Appoint a board of enquiry into Cornwall Regional Hospital

Thursday, April 05, 2018

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Pity the ordinary Jamaican trying to decipher what is happening at the ill-fated Cornwall Regional Hospital (CRH) in Mount Salem, St James.

While it is the duty of the Opposition People's National Party to keep the Jamaica Labour Party Government on its toes, for the outsider it is well nigh impossible to know who or what to believe in the blame game that is taking place.

What is obvious is that people are falling sick or dying at the hospital, with no clear-cut determination of the cause. In the midst of that unholy conundrum, sections of the medical staff see no other solution but to take industrial action to dramatise this intractable problem.

The 44-year-old Cornwall Regional Hospital is beginning to define the current term of Dr Christopher Tufton, the health minister, not because the problems originated with him but because he has so far been unable to fully manage the situation. The buck stops with the minister.

More importantly, it may also be defining the character and quality of leadership in this country. A hospital is a place of grief and suffering and death, all of which demand skill, probity and urgency of care, not the laissez-faire approach that seems to be the order of the day.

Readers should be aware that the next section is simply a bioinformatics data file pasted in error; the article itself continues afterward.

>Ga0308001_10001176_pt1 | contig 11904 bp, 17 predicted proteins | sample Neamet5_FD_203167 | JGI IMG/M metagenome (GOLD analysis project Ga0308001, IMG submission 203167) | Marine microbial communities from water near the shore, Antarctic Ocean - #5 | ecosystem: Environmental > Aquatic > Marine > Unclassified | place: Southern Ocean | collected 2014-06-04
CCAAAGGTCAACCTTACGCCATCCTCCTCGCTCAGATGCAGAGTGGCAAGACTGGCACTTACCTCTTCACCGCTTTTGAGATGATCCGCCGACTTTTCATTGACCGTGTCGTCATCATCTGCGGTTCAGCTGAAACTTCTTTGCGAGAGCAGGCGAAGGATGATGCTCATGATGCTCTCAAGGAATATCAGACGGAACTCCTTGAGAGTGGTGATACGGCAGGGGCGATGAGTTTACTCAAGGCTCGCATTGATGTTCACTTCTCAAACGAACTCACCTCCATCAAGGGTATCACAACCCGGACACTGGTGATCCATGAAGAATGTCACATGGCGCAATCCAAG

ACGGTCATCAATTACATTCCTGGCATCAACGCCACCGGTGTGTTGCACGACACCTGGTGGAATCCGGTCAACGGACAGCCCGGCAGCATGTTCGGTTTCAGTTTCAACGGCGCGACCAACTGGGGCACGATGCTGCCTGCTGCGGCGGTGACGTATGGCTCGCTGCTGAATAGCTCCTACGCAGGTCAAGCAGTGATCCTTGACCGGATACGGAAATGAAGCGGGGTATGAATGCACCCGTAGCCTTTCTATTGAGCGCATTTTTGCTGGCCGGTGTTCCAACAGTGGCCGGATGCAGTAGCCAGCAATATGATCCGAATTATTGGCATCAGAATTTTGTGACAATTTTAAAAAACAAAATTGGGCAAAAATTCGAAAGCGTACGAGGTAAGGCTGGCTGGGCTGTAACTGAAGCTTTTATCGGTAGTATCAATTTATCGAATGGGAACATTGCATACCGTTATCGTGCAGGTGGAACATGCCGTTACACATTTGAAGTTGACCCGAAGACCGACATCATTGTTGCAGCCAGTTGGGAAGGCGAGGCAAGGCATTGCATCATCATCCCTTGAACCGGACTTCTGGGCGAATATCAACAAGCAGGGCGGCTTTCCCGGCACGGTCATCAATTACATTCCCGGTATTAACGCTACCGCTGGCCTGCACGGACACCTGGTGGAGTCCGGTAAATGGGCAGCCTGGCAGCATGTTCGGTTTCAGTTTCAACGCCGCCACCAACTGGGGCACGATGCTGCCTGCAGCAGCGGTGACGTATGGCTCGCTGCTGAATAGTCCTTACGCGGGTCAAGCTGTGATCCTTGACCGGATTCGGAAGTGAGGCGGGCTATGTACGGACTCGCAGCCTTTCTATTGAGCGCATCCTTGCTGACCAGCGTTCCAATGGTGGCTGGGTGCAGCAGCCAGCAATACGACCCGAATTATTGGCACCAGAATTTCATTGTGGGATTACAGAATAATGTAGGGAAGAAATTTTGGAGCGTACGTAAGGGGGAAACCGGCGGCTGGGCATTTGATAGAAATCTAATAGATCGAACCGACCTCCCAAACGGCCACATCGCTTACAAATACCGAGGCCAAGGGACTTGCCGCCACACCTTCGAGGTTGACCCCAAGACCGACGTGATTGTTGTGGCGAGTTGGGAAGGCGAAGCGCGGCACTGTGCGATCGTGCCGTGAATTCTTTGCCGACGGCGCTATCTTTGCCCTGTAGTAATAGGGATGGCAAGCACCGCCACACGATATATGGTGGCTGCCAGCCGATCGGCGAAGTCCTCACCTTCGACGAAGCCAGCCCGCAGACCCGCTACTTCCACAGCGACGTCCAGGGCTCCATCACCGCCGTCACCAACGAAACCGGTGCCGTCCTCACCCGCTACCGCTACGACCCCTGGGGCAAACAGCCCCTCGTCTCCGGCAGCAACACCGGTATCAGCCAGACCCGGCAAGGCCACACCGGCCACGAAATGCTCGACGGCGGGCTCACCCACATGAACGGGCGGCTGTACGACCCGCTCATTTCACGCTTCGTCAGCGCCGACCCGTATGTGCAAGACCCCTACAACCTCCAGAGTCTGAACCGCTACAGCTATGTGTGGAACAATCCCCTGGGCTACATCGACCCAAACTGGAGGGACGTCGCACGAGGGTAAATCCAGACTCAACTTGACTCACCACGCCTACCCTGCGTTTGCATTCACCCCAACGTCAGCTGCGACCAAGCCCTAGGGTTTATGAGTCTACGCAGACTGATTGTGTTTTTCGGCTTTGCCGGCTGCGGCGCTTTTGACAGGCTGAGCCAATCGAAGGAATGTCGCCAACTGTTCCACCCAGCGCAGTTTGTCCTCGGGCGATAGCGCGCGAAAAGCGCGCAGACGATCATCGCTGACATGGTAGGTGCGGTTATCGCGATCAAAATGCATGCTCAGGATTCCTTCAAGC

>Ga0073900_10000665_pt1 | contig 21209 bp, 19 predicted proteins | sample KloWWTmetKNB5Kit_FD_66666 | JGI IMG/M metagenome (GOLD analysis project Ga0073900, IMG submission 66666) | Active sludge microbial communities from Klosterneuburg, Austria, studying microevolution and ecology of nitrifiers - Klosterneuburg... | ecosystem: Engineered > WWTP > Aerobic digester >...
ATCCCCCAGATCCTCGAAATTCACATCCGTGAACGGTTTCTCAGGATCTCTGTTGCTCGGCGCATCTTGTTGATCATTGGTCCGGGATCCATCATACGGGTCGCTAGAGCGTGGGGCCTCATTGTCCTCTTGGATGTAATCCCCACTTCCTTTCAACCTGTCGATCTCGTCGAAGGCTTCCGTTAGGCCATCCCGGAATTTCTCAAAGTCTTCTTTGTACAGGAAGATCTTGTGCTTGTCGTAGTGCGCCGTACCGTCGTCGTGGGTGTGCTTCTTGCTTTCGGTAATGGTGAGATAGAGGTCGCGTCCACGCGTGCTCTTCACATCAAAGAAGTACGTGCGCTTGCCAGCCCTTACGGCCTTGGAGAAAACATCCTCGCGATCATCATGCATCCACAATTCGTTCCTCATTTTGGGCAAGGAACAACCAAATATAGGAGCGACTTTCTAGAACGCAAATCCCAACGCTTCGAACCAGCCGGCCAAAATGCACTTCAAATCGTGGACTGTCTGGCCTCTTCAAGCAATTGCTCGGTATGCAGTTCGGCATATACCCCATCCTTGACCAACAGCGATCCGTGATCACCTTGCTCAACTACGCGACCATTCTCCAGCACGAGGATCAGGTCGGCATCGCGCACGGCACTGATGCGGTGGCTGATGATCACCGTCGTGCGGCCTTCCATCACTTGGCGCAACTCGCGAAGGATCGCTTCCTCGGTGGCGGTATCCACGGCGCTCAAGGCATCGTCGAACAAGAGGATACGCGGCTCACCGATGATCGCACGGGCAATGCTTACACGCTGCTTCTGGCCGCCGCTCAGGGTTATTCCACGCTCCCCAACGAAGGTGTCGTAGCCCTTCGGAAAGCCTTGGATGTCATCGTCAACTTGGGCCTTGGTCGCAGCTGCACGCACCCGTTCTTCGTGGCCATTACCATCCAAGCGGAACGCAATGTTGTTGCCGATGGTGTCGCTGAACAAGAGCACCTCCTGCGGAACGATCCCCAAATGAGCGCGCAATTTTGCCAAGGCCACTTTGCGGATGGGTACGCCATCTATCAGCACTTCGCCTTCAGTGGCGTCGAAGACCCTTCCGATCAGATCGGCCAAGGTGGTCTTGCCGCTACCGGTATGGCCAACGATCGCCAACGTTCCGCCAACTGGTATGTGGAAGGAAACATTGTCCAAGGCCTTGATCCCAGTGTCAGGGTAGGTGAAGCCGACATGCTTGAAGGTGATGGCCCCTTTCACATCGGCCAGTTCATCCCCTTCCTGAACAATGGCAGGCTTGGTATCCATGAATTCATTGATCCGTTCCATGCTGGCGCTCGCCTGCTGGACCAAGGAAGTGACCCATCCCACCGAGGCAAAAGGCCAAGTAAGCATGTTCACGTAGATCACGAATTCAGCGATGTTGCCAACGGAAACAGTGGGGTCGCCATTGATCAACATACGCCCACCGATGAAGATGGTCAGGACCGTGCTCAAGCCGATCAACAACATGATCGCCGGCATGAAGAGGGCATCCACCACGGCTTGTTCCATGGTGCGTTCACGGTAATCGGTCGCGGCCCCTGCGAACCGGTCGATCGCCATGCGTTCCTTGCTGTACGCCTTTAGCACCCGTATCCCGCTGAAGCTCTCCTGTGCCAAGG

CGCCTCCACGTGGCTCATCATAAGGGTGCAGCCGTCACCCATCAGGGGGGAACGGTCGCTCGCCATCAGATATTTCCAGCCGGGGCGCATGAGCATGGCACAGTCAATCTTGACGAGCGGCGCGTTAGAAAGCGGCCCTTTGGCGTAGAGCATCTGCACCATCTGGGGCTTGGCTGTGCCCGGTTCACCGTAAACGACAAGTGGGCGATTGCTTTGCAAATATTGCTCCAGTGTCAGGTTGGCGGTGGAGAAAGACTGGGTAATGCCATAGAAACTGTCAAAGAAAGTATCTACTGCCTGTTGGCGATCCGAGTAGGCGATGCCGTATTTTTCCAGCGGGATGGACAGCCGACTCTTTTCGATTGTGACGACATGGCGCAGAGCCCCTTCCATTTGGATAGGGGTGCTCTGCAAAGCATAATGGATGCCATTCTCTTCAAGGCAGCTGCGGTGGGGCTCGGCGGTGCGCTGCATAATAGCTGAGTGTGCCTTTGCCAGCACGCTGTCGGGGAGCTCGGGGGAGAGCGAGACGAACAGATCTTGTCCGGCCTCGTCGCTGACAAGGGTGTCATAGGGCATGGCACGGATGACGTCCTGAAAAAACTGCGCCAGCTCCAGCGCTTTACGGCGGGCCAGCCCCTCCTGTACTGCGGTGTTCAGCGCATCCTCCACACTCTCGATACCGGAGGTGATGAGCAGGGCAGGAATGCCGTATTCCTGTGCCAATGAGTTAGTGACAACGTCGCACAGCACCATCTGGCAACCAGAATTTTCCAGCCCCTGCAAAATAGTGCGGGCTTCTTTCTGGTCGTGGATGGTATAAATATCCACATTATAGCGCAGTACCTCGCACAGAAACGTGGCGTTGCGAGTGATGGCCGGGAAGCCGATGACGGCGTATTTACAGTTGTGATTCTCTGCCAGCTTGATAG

The prime minister seems to be staying out of the fray, either because he believes his public intervention might cause Mr Tufton to be peeved, or he wants to leave his former political rival to hang alone.

Of course, it is mostly poor people who seek treatment at a public hospital. But Cornwall Regional is not just any public hospital. While serving the entire western end of Jamaica, it is located near the heart of the tourism mecca of Montego Bay and it is the nearest type A health facility to the international airport and the cruise ship port.

We have a crisis awaiting us. If a major disaster occurs in western Jamaica, it is unlikely that the other nearby hospitals — Falmouth with its 90 beds and one operating theatre; Noel Holmes in Lucea with its 38 beds and no operating theatre; and Savanna-la-Mar with 200 beds and one operating theatre — could handle it effectively.

If we are to believe Mr Calvin G Brown, the former chairman of the Western Regional Health Authority under which the CRH falls, the hospital has suffered a lack of adequate funding and poor maintenance going back to the 1970s and that disputed ventilation system “died” from as far back as the 90s.

It is well past time for serious action at Cornwall Regional Hospital. The situation demands nothing less than the appointment of a board of enquiry, with a mandate to find the problem and recommend a solution within the next three months.

Going forward from there, it should be possible to include the operation of the hospital in the Vale Royal talks between the Government and the Opposition, in that way removing it from political partisanship. No Administration is without blame.

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